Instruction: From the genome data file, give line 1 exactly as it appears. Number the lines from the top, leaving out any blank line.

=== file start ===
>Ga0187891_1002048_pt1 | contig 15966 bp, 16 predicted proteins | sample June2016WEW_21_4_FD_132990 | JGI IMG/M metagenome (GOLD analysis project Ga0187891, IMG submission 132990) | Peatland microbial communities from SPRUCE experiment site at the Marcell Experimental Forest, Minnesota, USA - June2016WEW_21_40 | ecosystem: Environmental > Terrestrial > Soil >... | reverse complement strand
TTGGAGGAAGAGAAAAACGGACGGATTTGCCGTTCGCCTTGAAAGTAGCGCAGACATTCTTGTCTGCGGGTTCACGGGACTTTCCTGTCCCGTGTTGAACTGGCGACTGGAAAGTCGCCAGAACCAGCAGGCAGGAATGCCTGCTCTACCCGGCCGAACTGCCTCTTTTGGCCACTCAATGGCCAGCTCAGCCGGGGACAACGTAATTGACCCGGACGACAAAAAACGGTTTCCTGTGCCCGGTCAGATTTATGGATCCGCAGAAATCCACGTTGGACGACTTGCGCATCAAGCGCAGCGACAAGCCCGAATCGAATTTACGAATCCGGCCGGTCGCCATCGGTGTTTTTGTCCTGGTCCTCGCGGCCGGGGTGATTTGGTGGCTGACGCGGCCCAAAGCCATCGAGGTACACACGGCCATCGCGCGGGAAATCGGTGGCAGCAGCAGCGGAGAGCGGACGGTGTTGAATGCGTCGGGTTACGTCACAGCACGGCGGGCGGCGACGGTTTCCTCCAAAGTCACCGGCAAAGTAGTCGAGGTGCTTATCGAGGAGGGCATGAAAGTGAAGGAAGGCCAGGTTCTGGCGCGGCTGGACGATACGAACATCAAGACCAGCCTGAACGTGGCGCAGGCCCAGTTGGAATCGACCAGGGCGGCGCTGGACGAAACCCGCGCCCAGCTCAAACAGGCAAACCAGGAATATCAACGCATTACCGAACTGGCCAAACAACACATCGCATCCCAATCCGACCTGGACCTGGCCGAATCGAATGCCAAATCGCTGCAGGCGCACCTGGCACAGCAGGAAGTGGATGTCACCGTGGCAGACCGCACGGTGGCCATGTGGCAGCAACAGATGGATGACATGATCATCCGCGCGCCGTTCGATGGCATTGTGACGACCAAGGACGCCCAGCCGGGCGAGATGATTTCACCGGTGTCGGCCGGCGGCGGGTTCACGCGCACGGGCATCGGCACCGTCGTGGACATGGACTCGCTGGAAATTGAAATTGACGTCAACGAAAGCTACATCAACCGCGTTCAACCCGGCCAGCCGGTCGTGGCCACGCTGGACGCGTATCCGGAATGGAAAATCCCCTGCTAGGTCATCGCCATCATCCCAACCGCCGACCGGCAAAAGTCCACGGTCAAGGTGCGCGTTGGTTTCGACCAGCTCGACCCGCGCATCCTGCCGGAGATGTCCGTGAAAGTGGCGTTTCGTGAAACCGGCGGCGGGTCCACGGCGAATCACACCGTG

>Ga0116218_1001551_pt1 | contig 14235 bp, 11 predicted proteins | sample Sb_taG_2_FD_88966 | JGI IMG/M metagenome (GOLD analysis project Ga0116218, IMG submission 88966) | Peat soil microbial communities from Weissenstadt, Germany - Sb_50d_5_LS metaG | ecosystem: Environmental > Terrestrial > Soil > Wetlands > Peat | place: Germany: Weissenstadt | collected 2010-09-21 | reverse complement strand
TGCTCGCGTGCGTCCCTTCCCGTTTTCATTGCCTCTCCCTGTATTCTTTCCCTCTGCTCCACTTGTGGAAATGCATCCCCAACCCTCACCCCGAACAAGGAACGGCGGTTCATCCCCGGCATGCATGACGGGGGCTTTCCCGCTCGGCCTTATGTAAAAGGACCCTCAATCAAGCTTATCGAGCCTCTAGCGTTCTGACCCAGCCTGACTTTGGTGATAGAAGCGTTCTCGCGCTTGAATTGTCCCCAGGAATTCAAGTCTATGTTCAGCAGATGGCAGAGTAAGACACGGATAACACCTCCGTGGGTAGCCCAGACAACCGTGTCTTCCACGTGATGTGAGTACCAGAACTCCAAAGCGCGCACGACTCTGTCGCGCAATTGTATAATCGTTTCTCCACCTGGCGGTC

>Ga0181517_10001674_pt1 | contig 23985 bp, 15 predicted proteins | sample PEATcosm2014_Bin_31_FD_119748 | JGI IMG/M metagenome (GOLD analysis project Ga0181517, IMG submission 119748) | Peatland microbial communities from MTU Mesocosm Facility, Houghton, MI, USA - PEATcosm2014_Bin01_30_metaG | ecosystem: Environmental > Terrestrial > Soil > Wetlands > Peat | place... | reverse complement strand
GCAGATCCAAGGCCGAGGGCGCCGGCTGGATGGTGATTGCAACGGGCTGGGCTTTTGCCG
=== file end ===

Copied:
>Ga0187891_1002048_pt1 | contig 15966 bp, 16 predicted proteins | sample June2016WEW_21_4_FD_132990 | JGI IMG/M metagenome (GOLD analysis project Ga0187891, IMG submission 132990) | Peatland microbial communities from SPRUCE experiment site at the Marcell Experimental Forest, Minnesota, USA - June2016WEW_21_40 | ecosystem: Environmental > Terrestrial > Soil >... | reverse complement strand